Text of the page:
Some dogs get along with pretty much everyone. We all wish our dogs were those “happy-go-lucky” dogs who rarely seemed to be bothered or upset by anything. I’ve met a few people like that too. I am not one of them. And neither is my dog.

In our society, it seems we expect our dogs to be happy and get along with everyone all of the time. But how many of us do? We can be our less-than-pleasant selves if we haven’t been sleeping well and are tired, if we’ve had a long hard day at work and our brains are feeling fried, if we haven’t eaten for a while or haven’t eaten anything healthy for a while. There are lots of reasons we are not as happy and easy-going as we are at other times. And the same goes for our dogs.

Have you detected any patterns with your dog as to when s/he might have less patience? My classes are usually an hour long. Do we hold hour long classes because that’s the ideal time frame for dogs to learn? No, definitely not. We tend to hold hour long classes because it’s pretty standard and it’s not terribly cost-effective for everyone to drive to class for 30 minutes and go home again. We stay for an hour to get enough value out of the time it takes us to get everything together, get in the car, drive there, drive home, etc.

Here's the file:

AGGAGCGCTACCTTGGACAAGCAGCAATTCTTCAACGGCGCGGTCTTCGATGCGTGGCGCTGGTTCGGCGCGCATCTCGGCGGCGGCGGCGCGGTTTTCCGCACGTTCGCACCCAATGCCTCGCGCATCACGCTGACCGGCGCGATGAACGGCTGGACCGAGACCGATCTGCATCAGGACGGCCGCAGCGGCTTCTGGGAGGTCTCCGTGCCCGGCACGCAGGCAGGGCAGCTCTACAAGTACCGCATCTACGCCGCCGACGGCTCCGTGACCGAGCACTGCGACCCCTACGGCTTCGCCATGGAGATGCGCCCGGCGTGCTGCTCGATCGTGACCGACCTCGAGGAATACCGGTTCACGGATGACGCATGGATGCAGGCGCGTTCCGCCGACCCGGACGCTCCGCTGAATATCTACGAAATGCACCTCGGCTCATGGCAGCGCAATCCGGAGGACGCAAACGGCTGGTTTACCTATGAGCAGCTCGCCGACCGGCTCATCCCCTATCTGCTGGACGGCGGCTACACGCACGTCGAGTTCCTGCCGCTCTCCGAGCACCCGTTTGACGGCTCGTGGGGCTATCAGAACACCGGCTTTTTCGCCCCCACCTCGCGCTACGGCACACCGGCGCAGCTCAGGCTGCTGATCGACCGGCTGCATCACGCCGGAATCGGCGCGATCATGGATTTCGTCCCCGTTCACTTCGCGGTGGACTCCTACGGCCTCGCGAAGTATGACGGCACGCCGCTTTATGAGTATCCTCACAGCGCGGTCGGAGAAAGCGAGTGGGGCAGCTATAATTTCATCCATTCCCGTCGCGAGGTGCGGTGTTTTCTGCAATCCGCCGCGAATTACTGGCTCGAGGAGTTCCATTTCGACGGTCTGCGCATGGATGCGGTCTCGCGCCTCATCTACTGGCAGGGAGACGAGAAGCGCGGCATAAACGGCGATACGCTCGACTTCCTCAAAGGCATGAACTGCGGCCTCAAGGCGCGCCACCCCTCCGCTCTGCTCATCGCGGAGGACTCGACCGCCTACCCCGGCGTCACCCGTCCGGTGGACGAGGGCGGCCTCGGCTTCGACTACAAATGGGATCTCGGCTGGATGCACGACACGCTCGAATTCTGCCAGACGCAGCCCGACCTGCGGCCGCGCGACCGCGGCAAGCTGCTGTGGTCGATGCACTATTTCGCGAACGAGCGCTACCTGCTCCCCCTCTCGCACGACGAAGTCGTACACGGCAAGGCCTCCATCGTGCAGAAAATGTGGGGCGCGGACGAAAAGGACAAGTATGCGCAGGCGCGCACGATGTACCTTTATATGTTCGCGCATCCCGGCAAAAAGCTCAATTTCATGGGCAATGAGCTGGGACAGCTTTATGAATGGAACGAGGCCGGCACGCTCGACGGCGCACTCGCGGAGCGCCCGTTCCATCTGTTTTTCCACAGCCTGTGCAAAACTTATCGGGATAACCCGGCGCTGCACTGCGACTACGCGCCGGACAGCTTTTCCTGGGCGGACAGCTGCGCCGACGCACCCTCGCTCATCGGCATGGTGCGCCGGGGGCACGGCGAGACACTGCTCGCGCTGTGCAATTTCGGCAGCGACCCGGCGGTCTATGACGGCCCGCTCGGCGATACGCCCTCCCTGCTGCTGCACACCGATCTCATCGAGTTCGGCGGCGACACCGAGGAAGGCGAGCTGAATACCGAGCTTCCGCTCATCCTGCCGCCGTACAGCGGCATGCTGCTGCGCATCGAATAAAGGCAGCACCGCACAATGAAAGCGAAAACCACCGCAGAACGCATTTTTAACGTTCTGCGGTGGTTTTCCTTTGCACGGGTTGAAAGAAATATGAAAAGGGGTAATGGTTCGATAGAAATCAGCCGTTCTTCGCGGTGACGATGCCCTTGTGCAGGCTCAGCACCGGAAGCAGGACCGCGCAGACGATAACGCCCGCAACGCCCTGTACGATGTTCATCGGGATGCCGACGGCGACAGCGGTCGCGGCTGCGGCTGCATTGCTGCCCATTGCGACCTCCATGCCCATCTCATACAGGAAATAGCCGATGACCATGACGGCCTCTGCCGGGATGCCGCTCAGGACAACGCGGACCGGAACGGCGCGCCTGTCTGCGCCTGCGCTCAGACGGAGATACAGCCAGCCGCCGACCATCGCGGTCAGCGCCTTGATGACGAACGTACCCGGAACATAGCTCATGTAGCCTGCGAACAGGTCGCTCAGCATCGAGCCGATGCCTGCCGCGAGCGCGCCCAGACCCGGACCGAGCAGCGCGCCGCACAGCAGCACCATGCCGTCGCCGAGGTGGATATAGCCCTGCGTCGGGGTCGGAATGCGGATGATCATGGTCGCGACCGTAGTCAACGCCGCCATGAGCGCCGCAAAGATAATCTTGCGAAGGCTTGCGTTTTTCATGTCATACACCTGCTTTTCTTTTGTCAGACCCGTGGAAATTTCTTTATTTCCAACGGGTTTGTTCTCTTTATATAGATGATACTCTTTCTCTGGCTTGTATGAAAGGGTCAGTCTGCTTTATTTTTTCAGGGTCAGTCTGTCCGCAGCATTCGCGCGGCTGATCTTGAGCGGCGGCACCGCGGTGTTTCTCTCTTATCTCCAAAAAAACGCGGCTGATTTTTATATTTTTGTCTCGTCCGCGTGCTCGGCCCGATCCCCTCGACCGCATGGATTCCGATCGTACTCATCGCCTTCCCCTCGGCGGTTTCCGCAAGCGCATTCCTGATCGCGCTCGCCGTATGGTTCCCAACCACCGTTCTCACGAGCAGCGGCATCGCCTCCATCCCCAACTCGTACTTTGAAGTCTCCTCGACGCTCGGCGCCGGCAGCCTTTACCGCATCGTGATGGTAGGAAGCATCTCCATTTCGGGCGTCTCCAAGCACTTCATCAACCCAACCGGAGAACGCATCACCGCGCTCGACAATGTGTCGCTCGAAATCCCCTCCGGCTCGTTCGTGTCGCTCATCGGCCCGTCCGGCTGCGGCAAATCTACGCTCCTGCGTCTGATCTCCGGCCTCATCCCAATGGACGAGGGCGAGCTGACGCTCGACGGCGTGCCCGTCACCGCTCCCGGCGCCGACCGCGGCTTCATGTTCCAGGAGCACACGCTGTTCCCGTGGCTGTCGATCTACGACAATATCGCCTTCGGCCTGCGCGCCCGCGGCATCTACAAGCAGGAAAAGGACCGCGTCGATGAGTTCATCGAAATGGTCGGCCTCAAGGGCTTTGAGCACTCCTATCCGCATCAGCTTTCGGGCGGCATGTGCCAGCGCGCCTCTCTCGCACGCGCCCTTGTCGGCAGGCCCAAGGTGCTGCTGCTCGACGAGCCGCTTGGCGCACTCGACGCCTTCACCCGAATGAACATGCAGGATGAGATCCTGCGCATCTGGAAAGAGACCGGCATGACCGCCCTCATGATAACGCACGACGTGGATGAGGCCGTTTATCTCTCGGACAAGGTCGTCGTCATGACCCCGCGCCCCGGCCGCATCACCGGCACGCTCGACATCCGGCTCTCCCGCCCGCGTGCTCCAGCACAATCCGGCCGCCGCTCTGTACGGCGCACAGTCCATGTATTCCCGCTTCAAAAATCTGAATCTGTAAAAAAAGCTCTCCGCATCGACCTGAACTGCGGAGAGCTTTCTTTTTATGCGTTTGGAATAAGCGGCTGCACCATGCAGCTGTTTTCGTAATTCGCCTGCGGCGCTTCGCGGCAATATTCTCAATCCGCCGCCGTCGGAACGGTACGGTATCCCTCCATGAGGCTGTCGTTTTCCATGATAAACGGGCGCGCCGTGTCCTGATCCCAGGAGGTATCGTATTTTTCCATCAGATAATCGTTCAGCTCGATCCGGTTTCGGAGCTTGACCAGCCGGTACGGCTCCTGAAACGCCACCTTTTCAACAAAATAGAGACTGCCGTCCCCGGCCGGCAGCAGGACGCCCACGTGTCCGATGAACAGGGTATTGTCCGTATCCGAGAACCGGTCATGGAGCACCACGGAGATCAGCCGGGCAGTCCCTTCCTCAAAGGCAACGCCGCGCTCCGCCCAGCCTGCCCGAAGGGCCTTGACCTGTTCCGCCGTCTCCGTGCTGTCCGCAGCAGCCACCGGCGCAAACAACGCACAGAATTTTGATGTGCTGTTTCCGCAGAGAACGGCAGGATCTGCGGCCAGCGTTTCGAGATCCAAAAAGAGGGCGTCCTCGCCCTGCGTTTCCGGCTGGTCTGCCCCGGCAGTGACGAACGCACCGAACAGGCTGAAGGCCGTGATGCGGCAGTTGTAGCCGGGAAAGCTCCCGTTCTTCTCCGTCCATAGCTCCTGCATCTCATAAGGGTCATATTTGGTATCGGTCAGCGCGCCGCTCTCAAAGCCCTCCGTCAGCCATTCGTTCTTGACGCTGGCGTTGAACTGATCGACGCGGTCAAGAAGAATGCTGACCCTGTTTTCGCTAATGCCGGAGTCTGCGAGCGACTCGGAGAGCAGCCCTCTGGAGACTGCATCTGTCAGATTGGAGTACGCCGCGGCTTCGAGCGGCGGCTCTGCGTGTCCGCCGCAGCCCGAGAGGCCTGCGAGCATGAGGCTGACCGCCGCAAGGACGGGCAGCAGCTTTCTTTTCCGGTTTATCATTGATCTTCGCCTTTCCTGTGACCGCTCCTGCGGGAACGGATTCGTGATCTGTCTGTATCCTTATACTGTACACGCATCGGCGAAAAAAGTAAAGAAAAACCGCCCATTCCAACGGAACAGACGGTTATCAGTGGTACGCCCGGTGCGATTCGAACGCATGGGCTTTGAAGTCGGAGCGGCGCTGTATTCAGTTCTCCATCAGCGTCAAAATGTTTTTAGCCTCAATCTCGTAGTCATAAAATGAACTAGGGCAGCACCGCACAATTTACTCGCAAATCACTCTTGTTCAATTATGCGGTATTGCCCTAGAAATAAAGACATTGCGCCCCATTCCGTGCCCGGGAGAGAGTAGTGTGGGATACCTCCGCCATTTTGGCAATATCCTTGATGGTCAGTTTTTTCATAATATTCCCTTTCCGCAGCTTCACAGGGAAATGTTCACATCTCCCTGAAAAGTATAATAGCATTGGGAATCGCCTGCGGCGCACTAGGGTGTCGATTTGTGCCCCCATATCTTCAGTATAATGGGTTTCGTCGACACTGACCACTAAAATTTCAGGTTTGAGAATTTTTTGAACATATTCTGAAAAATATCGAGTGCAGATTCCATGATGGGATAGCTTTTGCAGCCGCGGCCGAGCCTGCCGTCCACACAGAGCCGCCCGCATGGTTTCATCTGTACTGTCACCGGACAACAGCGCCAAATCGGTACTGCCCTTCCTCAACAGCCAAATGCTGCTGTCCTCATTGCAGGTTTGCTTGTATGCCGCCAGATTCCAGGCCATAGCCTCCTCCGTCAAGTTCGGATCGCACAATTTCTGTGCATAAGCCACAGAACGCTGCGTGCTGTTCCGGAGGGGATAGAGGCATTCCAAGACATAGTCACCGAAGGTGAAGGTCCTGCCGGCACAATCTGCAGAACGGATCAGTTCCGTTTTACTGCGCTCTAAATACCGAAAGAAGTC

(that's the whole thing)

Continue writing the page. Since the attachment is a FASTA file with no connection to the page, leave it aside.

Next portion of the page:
If I were setting up a class that was ideal for the dogs and not worrying about the inconvenience to the humans, I would have 30 minute puppy classes and maybe 45 minutes classes for older dogs. While some dogs do fine for an entire hour – I try to make sure we always take breaks of some sort so dogs are not working nonstop for the entire hour – many hit their limit before the hour is up. I have seen some dogs who you can almost set your clock by. When you see them starting to lose their focus, act out a bit, or display behaviors that indicate they are “done” you can tell almost to the minute what time it is. For many dogs, it is right around the 45 minute mark.

Get to know your dog. If s/he has that distinct time limit, don’t be afraid to take a break or use that last part of class to do easier things to help your dog wind down and also be successful. Talk to your instructor and let them know what you’re seeing. They should be receptive to working on the more difficult tasks earlier in the session and doing some easier things later in the session of your dog and probably others are having trouble staying focused.

It also helps to take breaks throughout class so your dog can last longer. We all have only so much focus we can give at any given time. Once we use it up, we’re not trying to be difficult, dominant, stubborn, or anything else. We just need to give our brains a rest!